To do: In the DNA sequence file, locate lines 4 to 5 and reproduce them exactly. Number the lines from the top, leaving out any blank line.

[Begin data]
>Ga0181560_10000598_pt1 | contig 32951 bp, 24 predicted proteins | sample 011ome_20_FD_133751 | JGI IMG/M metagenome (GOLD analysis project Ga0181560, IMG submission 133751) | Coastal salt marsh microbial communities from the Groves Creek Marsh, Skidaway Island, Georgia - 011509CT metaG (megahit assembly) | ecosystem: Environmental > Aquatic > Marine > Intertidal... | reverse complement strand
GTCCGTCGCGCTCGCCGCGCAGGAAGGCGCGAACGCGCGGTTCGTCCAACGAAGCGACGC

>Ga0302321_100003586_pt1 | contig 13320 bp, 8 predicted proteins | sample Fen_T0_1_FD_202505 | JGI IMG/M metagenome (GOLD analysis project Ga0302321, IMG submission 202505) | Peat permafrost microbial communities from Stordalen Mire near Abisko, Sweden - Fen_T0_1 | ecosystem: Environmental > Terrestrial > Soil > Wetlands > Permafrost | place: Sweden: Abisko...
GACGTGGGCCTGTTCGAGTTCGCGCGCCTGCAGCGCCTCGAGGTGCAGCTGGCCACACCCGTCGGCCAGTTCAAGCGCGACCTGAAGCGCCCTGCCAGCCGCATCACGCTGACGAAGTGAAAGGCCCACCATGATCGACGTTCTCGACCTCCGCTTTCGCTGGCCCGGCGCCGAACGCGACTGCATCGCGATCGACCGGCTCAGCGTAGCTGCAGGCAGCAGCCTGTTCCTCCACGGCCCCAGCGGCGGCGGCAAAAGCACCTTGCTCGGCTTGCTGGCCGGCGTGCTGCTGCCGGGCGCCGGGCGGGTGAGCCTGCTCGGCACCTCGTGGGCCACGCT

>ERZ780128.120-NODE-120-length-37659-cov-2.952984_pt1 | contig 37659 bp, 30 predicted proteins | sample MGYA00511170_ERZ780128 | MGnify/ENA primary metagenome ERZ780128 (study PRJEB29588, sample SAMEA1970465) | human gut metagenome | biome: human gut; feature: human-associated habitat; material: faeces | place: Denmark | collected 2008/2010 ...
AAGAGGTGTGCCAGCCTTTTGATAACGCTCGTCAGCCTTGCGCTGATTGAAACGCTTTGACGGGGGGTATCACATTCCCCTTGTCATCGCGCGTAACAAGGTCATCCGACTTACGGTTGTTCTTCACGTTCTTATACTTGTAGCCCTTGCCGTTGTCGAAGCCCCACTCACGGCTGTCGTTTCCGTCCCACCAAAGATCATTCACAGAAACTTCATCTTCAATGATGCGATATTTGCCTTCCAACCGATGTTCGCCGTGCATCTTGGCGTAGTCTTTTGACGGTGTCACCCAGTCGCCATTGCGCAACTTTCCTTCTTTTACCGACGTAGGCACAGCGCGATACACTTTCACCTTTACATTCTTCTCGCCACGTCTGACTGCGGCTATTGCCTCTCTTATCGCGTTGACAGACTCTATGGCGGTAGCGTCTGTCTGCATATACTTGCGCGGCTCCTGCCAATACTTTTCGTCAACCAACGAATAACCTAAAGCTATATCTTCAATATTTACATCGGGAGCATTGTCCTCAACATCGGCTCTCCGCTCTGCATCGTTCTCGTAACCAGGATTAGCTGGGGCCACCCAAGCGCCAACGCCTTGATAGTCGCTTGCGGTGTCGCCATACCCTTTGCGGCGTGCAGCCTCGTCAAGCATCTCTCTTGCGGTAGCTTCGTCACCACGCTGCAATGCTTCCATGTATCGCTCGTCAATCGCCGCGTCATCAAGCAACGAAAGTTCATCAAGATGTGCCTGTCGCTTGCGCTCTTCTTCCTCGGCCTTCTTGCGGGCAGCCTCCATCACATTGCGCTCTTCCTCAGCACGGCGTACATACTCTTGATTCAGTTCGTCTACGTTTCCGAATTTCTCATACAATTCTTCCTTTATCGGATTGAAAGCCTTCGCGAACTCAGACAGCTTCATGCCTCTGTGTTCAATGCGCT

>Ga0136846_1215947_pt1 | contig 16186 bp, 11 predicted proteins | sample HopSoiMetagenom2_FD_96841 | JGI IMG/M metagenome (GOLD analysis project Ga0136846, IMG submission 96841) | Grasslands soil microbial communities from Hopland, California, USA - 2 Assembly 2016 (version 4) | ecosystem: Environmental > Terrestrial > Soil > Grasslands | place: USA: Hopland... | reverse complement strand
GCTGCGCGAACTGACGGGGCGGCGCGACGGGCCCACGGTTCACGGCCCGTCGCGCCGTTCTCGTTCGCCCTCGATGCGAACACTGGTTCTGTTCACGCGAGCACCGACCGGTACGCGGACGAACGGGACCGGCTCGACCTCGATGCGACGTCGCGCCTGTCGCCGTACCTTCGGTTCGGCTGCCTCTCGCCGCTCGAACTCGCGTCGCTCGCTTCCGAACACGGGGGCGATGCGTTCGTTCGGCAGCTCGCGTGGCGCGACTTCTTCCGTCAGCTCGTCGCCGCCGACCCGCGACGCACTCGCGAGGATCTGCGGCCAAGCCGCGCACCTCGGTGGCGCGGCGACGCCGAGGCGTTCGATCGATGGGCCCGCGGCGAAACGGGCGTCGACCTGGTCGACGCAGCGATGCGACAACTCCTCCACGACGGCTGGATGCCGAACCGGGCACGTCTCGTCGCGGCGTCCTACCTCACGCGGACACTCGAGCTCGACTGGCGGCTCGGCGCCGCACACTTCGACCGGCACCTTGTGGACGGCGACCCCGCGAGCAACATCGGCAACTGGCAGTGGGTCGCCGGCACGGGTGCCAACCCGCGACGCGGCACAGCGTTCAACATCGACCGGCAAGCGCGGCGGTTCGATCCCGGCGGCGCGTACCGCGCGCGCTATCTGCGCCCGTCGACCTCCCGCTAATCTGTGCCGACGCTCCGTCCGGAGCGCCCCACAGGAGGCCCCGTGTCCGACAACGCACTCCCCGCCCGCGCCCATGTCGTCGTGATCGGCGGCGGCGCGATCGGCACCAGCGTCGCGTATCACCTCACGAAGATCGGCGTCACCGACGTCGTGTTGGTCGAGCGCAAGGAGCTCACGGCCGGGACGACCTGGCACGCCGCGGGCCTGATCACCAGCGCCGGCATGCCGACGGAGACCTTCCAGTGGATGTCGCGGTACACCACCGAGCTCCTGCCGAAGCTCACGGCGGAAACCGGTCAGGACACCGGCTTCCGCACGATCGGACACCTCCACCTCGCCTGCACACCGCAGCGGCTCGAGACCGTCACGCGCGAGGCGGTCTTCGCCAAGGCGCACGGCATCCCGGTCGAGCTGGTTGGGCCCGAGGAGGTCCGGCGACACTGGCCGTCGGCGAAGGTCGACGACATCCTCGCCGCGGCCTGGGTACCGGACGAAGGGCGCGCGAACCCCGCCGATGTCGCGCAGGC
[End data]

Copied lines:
GACGTGGGCCTGTTCGAGTTCGCGCGCCTGCAGCGCCTCGAGGTGCAGCTGGCCACACCCGTCGGCCAGTTCAAGCGCGACCTGAAGCGCCCTGCCAGCCGCATCACGCTGACGAAGTGAAAGGCCCACCATGATCGACGTTCTCGACCTCCGCTTTCGCTGGCCCGGCGCCGAACGCGACTGCATCGCGATCGACCGGCTCAGCGTAGCTGCAGGCAGCAGCCTGTTCCTCCACGGCCCCAGCGGCGGCGGCAAAAGCACCTTGCTCGGCTTGCTGGCCGGCGTGCTGCTGCCGGGCGCCGGGCGGGTGAGCCTGCTCGGCACCTCGTGGGCCACGCT

>ERZ780128.120-NODE-120-length-37659-cov-2.952984_pt1 | contig 37659 bp, 30 predicted proteins | sample MGYA00511170_ERZ780128 | MGnify/ENA primary metagenome ERZ780128 (study PRJEB29588, sample SAMEA1970465) | human gut metagenome | biome: human gut; feature: human-associated habitat; material: faeces | place: Denmark | collected 2008/2010 ...